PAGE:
Privacy push could get pushback
Obama administration rumored to be considering new privacy czar, online regulations
- By Michael Hardy
- Nov 29, 2010
Online privacy, always a touchy subject when so many people are networking and shopping via the Internet, is about to become a political football.
According to Julia Angwin at the Wall Street Journal, the Obama administration is poised to name a so-called privacy czar who will take the lead on strengthening online privacy protections. A forthcoming report from the Commerce Department outlines the administration’s proposals, which could include new legislation, the Journal reports.
It’s not altogether surprising, particularly given some recent high-profile privacy mishaps, writes Jacqui Cheng at Ars Technica.
For example, some popular Facebook apps apparently have been providing user data to outside commercial parties, according to the Journal. And Google has gotten heat for collecting user data from unprotected Wi-Fi networks through its Street View cars.
“Crackdowns on some of these issues have been led by countries with more aggressive privacy laws, with the Federal Trade Commission lagging behind, which the [Wall Street Journal's] sources indicate is the purpose of the new initiative: to bring the U.S. up-to-speed," Cheng writes.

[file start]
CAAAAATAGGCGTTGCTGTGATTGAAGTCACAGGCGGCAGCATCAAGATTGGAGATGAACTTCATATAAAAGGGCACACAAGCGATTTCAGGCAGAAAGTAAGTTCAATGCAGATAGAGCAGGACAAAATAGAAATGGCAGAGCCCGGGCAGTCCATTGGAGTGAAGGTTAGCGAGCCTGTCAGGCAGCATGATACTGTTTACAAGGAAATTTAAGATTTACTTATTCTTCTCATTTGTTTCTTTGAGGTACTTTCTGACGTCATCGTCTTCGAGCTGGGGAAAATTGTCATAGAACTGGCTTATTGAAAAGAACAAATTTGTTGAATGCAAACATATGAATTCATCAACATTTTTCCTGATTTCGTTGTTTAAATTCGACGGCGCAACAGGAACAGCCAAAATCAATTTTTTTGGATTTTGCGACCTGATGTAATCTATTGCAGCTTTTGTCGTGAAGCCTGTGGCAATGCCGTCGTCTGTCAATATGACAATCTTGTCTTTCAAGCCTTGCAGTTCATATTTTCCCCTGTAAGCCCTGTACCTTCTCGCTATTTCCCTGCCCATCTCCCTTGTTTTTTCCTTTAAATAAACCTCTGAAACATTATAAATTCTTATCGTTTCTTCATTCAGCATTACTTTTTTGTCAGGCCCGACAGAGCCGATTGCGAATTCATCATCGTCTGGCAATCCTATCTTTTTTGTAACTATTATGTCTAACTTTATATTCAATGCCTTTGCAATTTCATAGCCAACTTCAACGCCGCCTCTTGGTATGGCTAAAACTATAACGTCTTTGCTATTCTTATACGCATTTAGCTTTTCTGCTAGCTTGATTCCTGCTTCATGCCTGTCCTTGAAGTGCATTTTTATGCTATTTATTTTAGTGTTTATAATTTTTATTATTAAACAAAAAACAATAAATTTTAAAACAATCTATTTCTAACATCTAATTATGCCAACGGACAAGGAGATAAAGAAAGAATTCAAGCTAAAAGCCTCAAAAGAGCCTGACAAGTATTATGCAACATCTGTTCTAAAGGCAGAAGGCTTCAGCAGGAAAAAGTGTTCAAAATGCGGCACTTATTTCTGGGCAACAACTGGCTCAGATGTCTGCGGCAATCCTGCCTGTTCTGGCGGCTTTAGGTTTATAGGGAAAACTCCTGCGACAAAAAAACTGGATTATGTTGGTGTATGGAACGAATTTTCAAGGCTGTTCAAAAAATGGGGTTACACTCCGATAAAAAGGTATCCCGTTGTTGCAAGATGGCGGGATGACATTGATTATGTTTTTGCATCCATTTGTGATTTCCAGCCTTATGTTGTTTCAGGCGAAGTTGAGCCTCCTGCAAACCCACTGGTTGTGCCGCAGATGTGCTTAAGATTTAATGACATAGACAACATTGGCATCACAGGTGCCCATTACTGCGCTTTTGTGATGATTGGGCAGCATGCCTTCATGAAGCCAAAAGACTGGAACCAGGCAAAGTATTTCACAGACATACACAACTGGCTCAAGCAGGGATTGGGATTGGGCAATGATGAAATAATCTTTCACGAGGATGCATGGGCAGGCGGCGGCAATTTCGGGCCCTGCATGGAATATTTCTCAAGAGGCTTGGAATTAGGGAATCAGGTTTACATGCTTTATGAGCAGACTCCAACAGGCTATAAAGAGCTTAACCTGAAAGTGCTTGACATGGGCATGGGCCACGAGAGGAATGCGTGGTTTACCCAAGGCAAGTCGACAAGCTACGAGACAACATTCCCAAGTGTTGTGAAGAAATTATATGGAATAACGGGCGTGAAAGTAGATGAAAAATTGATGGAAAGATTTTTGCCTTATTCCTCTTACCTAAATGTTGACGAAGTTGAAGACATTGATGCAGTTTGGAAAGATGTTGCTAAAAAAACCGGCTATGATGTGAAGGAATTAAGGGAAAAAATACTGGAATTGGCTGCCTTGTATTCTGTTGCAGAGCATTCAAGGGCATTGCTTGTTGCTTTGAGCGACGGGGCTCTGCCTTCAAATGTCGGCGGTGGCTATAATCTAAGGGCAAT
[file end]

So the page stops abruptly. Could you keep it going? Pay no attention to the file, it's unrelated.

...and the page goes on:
Until now, FTC was lagging behind by choice, at least in part. Rather than dictate data collection practices, the commission has focused on identifying bad actors and encouraging the marketing industry to police itself, writes Steve Smith at MediaPost.com’s "Behavioral Insider" blog.
“If the report proves true, then this puts the debates over online privacy at a whole new level,” Smith writes.
However, the administration’s plans for more active involvement could run afoul of the soon-to-be-Republican-controlled House. That is not to say Republicans are against privacy, but they are wary of existing enforcement mechanisms.
“While Republican leaders in the House of Representatives have expressed general support for privacy, they are unlikely to support expanding the regulatory purview of the agencies most likely to be in charge of enforcing new privacy rules, such as the Federal Trade Commission,” writes Joe Mullin at paidContent.org.
In some cases, reaction to the news took an Orwellian slant, except instead of people worrying about Big Brother watching them, they were concerned about Big Brother stopping other people from watching them.
It is “somewhat ironic to think that an increase in government monitoring and policing of online activities will do anything to increase privacy for consumers,” writes a blogger at Infosec Island. “As a free society, we need to be careful about empowering federal bureaucracies in order to preserve individual freedoms.”
Technology journalist Michael Hardy is a former FCW editor.